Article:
Living in the USA

Biden and the working class: Harold Meyerson; Dems and the Senate: John Nichols; Margo Jefferson’s memoir

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Recent polls show Biden’s level of support among non-college voters of all races is down to 39% – that’s 9 points less than his level of support from those same voters in the 2020 election – Harold Meyerson comments.

Next: Democrats in the Senate are going to lose the seat vacated by Joe Manchin in West Virginia – can they hold all the others in November? John Nichols has our analysis, starting with Maryland, where Democrat Angela Alsobrooks will face Republican “moderate” Larry Hogan, the popular anti-Trump former governor.

Plus: The wonderful writer Margo Jefferson talks about “Constructing a Nervous System” – her memoir about growing up in a middle-class Black family in Chicago. (First recorded in April 2022)  5-23-2024

The US, Jews, and Palestine: Harold Meyerson; Elizabeth Kolbert on Climate, Katha Pollitt on Judith Butler

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The most important event in the history of Israel and Palestine was not the 1948 founding of Israel and the Nakba, or Israel’s 1967 occupation of Palestinian territories. It was the outlawing of immigration of Jews (and others) to the US from Russia, Poland, and Eastern and Southern Europe. That was the purpose of the immigration restriction act passed by Congress in May, 1924, 100 years ago this month. Without that, the Jews of Europe would never have moved to Palestine, Harold Meyerson argues.

Also: The New Yorker’s award-winning climate writer Elizabeth Kolbert talks about her fascinating new book, “H is for Hope: Climate Change from A to Z.’”

Plus: Judith Butler may be the most famous feminist theorist in the world today. Now Butler has a new book out, with the provocative title, “Who’s Afraid of Gender?” Katha Pollitt provides a critique.  5-16-2024

The mob attack at UCLA: David Myers; Hamas and Rape: Azadeh Moaveni; The Age of Insecurity: Astra Taylor.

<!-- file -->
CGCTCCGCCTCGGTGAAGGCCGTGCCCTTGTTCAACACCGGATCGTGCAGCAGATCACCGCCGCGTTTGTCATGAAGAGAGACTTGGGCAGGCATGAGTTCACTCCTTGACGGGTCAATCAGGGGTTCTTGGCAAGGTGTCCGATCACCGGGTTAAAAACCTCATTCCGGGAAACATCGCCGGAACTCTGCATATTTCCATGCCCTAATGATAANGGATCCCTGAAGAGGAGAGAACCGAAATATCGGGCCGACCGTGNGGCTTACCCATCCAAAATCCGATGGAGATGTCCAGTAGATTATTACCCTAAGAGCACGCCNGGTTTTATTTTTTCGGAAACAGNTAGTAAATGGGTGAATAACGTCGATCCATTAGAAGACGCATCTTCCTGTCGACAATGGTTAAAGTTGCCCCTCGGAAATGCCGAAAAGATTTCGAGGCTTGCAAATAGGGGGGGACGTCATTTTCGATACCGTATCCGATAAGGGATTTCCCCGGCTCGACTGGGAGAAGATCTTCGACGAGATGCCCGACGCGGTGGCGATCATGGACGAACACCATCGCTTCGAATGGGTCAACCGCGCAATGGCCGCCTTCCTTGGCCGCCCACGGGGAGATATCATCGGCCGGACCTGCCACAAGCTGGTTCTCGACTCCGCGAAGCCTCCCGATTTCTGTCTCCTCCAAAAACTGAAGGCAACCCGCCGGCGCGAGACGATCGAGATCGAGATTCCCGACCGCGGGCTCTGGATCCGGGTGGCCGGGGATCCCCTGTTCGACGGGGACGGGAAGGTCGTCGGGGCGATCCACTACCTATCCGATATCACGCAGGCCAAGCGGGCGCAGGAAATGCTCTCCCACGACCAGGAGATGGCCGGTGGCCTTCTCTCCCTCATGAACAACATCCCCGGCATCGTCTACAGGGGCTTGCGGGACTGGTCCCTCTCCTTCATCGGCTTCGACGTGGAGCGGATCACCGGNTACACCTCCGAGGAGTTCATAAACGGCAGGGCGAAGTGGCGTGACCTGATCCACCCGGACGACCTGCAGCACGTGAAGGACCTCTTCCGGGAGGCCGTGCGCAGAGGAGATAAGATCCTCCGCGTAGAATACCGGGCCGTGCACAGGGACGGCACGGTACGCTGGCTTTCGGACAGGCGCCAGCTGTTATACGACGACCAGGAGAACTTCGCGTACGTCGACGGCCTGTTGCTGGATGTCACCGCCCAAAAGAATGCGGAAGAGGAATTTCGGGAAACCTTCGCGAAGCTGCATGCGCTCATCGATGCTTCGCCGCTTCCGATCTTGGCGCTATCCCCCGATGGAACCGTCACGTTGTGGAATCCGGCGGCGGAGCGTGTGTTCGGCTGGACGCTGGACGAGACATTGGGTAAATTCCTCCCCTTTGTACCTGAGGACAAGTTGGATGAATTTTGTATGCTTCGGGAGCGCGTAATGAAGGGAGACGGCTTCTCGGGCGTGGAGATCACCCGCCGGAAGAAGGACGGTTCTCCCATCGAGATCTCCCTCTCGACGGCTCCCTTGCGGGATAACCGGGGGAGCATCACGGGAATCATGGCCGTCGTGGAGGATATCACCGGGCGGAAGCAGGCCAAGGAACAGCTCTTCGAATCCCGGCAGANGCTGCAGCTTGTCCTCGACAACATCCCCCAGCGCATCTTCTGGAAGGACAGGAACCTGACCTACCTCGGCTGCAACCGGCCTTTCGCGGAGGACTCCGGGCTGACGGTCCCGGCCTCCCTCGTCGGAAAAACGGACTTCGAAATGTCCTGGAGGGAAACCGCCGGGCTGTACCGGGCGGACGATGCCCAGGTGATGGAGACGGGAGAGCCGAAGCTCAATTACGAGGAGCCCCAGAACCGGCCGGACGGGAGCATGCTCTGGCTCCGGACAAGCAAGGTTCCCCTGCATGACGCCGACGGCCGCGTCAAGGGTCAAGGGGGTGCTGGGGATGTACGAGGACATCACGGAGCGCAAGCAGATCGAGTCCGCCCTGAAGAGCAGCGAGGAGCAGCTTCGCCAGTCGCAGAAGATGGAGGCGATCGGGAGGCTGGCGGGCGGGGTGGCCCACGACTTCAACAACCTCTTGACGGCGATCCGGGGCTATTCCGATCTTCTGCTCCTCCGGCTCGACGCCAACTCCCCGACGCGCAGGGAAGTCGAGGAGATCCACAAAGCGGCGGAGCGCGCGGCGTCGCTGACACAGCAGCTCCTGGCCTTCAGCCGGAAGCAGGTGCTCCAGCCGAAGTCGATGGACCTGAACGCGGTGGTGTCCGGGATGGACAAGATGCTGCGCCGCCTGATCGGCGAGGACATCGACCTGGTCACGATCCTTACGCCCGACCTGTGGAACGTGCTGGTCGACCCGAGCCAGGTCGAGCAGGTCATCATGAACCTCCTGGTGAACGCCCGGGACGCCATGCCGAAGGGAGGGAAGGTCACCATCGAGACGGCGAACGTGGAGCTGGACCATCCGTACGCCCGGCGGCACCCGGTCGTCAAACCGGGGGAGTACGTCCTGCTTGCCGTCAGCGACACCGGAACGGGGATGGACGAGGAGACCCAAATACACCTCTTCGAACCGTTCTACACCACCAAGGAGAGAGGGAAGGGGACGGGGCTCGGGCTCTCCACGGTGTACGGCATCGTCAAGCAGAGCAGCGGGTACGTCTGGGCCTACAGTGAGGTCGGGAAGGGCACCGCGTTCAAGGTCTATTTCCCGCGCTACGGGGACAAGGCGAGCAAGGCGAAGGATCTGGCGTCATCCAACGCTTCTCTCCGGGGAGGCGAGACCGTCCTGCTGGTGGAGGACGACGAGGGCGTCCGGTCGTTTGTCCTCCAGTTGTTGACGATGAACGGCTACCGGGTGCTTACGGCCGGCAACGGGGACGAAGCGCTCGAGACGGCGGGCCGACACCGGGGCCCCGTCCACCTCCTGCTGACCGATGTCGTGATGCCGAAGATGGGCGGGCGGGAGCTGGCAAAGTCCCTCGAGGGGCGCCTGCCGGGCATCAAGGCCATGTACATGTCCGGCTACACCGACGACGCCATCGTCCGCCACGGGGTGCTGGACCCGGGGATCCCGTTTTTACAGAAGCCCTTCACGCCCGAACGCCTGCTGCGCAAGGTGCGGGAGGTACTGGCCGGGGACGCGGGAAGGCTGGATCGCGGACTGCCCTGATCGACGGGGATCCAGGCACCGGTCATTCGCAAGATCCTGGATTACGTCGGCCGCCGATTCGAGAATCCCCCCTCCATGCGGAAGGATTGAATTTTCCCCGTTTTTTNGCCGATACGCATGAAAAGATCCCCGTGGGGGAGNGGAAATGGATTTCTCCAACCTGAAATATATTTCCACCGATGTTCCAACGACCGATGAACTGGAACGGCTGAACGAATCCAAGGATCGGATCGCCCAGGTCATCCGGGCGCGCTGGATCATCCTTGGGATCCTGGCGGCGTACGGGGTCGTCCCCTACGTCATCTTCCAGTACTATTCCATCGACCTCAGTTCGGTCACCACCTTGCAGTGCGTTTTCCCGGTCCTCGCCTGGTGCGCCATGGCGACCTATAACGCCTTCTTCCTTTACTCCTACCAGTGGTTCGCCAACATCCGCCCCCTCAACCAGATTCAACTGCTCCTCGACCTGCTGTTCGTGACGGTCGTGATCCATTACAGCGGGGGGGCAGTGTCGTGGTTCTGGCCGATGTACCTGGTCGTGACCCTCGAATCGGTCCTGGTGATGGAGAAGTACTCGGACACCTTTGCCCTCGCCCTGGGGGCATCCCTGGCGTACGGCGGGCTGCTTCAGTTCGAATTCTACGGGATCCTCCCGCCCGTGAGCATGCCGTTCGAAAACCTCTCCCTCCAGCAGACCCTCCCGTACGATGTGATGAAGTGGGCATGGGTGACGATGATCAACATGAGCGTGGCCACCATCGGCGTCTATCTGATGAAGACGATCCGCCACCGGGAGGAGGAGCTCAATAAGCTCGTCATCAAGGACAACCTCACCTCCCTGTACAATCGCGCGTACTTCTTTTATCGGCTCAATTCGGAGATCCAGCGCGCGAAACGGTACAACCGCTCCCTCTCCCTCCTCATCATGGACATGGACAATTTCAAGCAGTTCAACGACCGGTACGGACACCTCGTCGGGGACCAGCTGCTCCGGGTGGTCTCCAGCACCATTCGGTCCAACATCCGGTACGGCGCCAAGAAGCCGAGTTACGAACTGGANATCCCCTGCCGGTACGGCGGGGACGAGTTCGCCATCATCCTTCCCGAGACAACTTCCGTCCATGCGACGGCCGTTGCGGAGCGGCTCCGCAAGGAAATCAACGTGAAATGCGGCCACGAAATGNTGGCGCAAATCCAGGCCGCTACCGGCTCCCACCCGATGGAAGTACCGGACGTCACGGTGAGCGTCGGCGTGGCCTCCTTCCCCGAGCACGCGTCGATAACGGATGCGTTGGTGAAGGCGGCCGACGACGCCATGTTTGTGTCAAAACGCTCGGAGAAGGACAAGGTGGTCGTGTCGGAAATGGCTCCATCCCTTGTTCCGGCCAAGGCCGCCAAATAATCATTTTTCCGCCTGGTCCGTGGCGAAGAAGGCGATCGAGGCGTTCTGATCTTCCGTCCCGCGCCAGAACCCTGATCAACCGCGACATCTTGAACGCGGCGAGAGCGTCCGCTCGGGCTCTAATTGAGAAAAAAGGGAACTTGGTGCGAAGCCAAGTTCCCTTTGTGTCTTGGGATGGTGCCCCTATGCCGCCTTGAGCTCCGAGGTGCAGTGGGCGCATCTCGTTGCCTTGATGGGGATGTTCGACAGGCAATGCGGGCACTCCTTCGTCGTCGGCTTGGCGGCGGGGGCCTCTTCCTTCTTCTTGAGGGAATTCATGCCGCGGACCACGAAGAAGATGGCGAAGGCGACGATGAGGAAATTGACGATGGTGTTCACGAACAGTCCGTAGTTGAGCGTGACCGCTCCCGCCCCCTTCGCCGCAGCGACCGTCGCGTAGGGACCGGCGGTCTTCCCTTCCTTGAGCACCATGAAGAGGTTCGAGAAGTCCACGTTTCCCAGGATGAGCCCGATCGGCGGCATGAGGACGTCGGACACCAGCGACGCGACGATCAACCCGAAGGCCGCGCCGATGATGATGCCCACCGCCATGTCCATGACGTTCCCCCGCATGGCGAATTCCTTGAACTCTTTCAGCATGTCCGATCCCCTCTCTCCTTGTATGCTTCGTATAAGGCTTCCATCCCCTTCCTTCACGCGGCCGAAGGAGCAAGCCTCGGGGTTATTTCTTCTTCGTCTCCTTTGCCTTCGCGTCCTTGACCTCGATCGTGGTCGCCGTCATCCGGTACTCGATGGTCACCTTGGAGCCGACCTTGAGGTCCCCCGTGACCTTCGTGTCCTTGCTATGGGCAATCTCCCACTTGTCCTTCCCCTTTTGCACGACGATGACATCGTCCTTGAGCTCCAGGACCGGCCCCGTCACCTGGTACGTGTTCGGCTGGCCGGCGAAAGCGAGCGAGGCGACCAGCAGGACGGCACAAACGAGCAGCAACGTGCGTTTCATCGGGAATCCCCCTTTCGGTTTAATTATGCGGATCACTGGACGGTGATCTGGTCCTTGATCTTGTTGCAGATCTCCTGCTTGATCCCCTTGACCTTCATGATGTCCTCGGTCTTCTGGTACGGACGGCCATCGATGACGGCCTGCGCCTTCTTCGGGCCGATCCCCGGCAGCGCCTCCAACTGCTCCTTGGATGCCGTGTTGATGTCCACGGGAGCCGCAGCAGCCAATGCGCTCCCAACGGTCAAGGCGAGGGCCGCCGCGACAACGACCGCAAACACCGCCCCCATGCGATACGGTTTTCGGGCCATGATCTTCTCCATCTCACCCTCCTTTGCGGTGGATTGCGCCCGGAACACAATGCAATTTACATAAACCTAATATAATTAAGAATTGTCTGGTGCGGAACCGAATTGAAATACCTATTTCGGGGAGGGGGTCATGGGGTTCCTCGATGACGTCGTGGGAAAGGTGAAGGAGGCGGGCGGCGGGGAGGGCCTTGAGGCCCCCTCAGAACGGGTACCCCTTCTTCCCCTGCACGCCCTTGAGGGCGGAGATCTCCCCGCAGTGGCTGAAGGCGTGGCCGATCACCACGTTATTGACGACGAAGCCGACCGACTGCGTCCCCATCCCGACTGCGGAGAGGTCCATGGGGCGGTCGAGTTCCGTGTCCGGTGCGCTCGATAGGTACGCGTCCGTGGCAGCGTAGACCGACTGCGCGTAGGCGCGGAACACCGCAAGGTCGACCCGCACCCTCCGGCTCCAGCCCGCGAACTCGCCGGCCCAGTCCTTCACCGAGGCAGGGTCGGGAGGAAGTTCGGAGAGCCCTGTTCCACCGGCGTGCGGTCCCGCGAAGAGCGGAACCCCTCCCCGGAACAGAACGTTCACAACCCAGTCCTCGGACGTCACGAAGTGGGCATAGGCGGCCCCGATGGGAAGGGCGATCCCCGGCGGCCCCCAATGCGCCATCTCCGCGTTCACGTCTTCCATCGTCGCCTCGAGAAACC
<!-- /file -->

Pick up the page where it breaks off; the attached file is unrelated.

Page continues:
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Lots of pro-Palestine encampments on college campuses have been attacked by local police, but UCLA was different: a pro-Israel mob attacked the encampment on April 30.  The attack continued for three hours before police stepped in, and they didn’t arrest any of the attackers.  The next night, the police themselves attacked and shut down the encampment.  David Myers has our report.

Also: There’s no doubt that Israeli women and girls were raped during the Hamas attack on Oct. 7; but there is little evidence to support Israel’s charge that rape was a “premediated, systematic” strategy by Hamas—offererd as a justification for their destruction of Gaza and killing 35,000 civilians.  At the same time, evidence is growing of sexual abuse of Palestinian women held in detention by Israel.  Azadeh Moaveni reports on the findings of her reporting for the LRB.

Plus: There are two kinds of insecurity in our lives today, Astra Taylor argues: existential insecurity, the unavoidable issues of life and death, and manufactured insecurity—intended to make workers more submissive to authority. Communal action can do a lot to reduce that. Her book is “The Age of Insecurity: Coming Together As Things Fall Apart.”  (First broadcast in September, 2023.)  5-7-2024

Gaza Protests From UCLA to Columbia: Harold Meyerson; Rural Voters: Anthony Flaccavento

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On Tuesday, April 30, UCLA failed to protect students when 200 pro-Israel militants — who were not students — attacked the pro-Palestine encampment on campus. On Wednesday, thousands of pro-Palestine supporters gathered outside Royce hall; and during the early morning hours on Thursday, May 2, police raided the pro-Palestine encampment themselves and made over 200 arrests. Harold Meyerson contrasts UCLA’s treatment of peaceful protests against Israel’s destruction of Gaza with that of other US universities (recorded after Tuesday, before the Thursday morning raid).

Also: Rural America is Trump country. In 2016, Hillary got barely 30 percent of the rural vote. Biden did only a little better in 2020. But he can do a lot better than that this year — and he needs to, if he’s going to carry some of the swing states. Anthony Flaccavento will explain — he’s co-founder and executive director of the Rural Urban Bridge Initiative.

Plus: Arthur Danto visits Las Vegas — not to gamble, but to look at the art. Arthur was an American art critic, philosopher, and professor at Columbia University. He died in October 25, 2013. (This interview was recorded in March 2000.)  5-2-2024

UAW victories: Harold Meyerson; Palestine & Israel: May Pundak

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History was made last Friday in Chattanooga, when  workers at Volkswagen’s factory there voted to join the United Auto Workers — by an overwhelming margin, 73 to 27 percent. This was the first major union victory in the South in many decades, and it may mark the rebirth of a powerful union movement. Harold Meyerson comments; he’s editor-at-large of The American Prospect.